4. J Transl Int Med. 2016

Corticosteroids, the oldest agent in the prevention of chemotherapy-induced nausea and vomiting: What about the guidelines? Van Ryckeghem F(1).

Author information:

(1)Department of Medical Oncology, Ghent University Hospital, Belgium. Chemotherapy-induced nausea and vomiting (CINV) remains one of the most disturbing side effects of cancer treatment. Research in antiemetic therapy has progressed gradually since the early eighties, and the development of antiemetic agents continues. This review focuses on the current management of CINV based on the most recent guidelines, and adherence to the latter is examined more carefully. Setrons (5HT3 receptor antagonists), corticosteroids, and NK-1 receptor antagonists are the cornerstones of antiemetic therapy. Corticosteroids are one of the oldest agents in the prevention of CINV. They are highly effective, increase the effect of other antiemetic agents, and are cost-effective. The latest developed 5HT3 receptor antagonist palonosetron led to an update of the guidelines of CINV. Other types include benzodiazepines, cannabinoids, and olanzapine.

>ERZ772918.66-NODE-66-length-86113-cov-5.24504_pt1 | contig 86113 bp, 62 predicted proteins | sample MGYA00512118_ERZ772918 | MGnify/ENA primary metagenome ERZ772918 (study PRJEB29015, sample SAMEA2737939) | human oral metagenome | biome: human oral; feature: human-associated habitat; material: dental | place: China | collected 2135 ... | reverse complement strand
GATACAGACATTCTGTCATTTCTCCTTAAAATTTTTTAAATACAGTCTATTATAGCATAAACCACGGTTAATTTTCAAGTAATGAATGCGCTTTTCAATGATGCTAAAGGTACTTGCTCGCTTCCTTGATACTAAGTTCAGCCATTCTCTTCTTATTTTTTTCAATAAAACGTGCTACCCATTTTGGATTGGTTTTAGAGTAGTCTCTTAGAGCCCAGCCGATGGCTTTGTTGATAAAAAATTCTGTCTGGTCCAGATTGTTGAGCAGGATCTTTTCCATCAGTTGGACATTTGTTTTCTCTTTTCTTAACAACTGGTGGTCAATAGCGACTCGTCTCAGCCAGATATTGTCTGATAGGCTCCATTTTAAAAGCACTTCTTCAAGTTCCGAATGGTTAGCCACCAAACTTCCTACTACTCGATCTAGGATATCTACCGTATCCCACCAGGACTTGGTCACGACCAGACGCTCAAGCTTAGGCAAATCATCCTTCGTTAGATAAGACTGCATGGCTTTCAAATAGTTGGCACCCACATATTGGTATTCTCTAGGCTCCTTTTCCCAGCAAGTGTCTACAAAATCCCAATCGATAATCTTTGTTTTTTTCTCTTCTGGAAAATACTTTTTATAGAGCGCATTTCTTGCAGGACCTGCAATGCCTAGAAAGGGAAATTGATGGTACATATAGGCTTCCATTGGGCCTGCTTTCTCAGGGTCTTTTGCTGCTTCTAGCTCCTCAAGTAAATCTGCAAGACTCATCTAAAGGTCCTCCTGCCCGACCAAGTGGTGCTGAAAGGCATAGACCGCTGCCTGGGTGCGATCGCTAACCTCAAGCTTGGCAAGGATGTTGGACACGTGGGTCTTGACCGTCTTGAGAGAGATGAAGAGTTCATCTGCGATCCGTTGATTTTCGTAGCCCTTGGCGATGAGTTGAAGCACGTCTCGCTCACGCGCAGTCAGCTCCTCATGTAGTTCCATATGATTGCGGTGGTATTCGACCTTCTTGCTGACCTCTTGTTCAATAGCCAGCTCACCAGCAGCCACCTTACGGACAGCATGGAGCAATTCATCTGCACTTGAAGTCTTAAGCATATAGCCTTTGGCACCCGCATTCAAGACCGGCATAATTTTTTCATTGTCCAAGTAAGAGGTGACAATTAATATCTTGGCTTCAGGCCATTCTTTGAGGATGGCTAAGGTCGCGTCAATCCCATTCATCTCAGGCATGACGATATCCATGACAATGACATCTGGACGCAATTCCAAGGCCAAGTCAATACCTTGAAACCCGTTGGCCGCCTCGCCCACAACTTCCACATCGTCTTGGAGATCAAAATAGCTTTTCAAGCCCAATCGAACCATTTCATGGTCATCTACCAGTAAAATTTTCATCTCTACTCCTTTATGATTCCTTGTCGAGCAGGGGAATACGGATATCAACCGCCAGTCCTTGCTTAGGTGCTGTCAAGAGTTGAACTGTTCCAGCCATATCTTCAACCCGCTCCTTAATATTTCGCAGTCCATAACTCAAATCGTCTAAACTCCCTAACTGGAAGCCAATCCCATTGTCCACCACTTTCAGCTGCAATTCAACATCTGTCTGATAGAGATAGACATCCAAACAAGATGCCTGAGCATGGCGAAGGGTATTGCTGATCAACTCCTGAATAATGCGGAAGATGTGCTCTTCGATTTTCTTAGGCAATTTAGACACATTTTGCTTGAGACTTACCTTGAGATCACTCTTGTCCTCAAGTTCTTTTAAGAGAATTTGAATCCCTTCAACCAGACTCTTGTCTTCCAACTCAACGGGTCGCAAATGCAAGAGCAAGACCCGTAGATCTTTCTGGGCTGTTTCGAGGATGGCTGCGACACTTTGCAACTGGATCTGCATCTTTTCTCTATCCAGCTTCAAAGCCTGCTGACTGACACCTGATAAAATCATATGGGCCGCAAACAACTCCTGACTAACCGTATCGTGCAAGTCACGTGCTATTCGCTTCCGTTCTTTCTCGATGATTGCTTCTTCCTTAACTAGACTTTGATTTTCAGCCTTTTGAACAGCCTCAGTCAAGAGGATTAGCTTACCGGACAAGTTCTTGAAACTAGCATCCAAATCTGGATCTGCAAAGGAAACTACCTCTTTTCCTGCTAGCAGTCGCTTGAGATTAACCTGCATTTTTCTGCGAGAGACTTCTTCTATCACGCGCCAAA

Various factors contribute to the overall risk of developing CINV, such as patient characteristics, emetogenic potency of the chemotherapeutic agents, and correct prevention of CINV. Current guidelines determine which is the right preventive regimen for each cancer patient at risk for experiencing CINV. Adherence to these guidelines and implementation in daily practice seem to be below the optimal level.
In Belgium, authorities use the guidelines as a base for reimbursement and this has increased the level of implementation.